8 US troops dead in fierce Afghan battle
KABUL: US forces suffered one of their bloodiest days in eight years of war in Afghanistan with eight soldiers killed when their remote outposts were overrun by hundreds of Taliban militants, officials said today.
The dawn raid yesterday saw militants sweep down a hillside from a mosque and a village in eastern Nuristan province, to attack two posts in the mountainous border region which is a haven for Al-Qaeda and Taliban fighters.
The US forces called in airstrikes to repel the attack,
in a fight that lasted into
the night, the International
Security Assistance Force
said, describing it as a “a
pretty tough fight”.
“Coalition forces effectively repelled the attack and inflicted heavy enemy casualties while eight ISAF and two ANSF (Afghan National Security Force) service members were killed,” it said.
Colonel Randy George, commander of Task Force Mountain Warrior in the area, said: “This was a complex attack in a difficult area. Both the US and Afghan soldiers fought bravely together.” A Taliban spokesman claimed that 30 foreign and Afghan troops were killed and that they captured the police chief of Kamdesh district as well as 30 Afghan National Army soldiers.
The head of intelligence in Nuristan, Mohammad Farooq, said: “About 700 Taliban participated in the attack, who came from Swat and Dir (in Pakistan). Al-Qaeda were also among them.” Nuristan’s governor, Jamaluddin Badar, said the Taliban took hostage 13 police officers and two Afghan journalists from a radio station established with US help. Five Taliban were killed, he added.
ISAF still plans to withdraw from the area as part of a redeployment of troops for the forthcoming Afghan winter and a strategic realignment of forces to more populous areas in the east, a media officer said.
The attack was the deadliest single incident for US and NATO forces since 10 French troops died in an ambush in eastern Afghanistan in August 2008. Nine US soldiers were killed in Nuristan in July 2008.
NATO is battling to quell a deadly insurgency that is spreading across Afghanistan, nearly eight years after the hardline Islamist Taliban were ousted from power. Eastern Afghanistan has seen an escalation in violence recently.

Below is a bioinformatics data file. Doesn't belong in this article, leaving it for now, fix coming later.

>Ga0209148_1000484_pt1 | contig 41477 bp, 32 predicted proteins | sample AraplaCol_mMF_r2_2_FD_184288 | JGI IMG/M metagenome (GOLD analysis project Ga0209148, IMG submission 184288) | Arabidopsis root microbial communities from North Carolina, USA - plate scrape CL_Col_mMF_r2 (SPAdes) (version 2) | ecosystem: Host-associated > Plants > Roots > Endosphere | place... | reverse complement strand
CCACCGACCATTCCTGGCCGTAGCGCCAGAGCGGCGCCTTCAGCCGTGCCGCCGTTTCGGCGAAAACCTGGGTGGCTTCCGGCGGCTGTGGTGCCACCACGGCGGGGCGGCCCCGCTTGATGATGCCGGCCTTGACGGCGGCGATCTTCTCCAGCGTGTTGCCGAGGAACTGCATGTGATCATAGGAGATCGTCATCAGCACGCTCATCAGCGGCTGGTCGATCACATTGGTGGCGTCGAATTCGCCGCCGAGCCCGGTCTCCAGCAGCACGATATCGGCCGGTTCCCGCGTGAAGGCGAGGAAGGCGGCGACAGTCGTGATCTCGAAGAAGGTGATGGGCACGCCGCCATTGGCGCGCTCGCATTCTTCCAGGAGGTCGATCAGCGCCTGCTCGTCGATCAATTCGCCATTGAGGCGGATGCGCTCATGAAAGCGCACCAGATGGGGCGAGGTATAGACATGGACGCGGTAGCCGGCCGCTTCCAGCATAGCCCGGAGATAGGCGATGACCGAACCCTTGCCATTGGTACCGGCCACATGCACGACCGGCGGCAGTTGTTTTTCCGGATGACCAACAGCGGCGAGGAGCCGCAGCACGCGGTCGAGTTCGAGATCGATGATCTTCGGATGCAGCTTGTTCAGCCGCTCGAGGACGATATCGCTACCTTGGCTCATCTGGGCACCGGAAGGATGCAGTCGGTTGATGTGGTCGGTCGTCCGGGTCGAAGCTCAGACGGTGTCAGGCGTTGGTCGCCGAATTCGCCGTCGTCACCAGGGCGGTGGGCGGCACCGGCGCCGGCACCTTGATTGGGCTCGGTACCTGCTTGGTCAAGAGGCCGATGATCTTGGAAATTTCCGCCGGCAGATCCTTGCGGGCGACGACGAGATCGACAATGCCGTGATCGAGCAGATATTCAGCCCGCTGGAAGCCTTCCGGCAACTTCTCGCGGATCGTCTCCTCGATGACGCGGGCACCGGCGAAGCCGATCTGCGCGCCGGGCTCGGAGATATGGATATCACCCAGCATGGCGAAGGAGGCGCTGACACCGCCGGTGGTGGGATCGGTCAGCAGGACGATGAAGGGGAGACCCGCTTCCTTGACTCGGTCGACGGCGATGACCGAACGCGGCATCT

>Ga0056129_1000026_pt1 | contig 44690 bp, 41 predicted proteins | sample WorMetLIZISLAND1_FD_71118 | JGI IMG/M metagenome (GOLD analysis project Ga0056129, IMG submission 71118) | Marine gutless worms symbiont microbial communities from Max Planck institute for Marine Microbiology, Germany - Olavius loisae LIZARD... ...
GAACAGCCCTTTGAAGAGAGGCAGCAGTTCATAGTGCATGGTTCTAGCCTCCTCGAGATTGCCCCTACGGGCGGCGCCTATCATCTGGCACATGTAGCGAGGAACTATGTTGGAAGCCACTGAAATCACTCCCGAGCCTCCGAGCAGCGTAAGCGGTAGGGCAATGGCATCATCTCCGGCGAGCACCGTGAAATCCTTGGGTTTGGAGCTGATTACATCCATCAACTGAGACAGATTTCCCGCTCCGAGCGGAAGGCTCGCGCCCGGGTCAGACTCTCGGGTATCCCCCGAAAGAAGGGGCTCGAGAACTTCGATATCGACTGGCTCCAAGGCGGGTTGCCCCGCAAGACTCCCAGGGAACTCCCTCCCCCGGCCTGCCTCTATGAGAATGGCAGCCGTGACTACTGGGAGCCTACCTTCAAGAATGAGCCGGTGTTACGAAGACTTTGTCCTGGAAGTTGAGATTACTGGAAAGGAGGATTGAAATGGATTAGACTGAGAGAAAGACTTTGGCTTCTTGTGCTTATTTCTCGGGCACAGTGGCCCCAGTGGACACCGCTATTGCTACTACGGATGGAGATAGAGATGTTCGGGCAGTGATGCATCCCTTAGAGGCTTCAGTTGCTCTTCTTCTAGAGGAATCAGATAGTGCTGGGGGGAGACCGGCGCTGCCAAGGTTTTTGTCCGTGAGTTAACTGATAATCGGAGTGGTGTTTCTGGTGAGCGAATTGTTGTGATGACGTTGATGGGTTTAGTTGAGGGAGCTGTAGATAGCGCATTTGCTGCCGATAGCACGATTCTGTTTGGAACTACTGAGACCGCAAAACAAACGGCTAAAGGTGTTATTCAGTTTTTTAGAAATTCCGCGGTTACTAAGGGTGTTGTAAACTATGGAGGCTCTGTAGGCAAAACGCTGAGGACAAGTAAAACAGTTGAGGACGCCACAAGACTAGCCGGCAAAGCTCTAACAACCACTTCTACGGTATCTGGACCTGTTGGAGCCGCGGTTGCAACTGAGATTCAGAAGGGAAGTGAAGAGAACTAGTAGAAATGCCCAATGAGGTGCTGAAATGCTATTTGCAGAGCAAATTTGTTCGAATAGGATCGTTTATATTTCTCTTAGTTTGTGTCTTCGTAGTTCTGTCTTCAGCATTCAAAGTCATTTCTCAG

The London-based International Council on Security and Development think-tank estimates the Taliban now has a permanent presence in 80 percent of Afghanistan. Mariam Abou Zahab, from the Centre for International Studies and Research (CERI) in Paris, said: “The Taliban are in a strong position. They want to show that they’re everywhere.” Security has worsened in the previously calm north and west and insurgent attacks increased before the August 20 presidential poll.
NATO chief turns a blind eye
LONDON: NATO Secretary-General Anders Fogh Rasmussen insisted Sunday that the war in Afghanistan could succeed and said troops would stay “as long as it takes to finish our job”.
Rasmussen also stressed it was too early to say how many extra troops should be sent to Afghanistan, as US President Barack Obama considers a request from US commander General Stanley McChrystal for up to 40,000 more soldiers.
In an interview with Britain’s Sky News television, Rasmussen went on to call for a “strategic partnership” between NATO and Russia.
On prospects for victory in Afghanistan, he said: “It is achievable and we will succeed provided that we choose the right approach.... We need a new approach, we need a population-centric approach.”He added that the Afghan forces could be built up to around 130,000 soldiers and 80,000 police.
“I think it’s important to stress that we will stay committed, we will stay in Afghanistan as long as it takes to finish our job but obviously that is not forever,” he said. “It’s a mutual interest to reduce tensions in Europe and we should focus on pratical cooperation with Russia in areas where we share security interests.” - AFP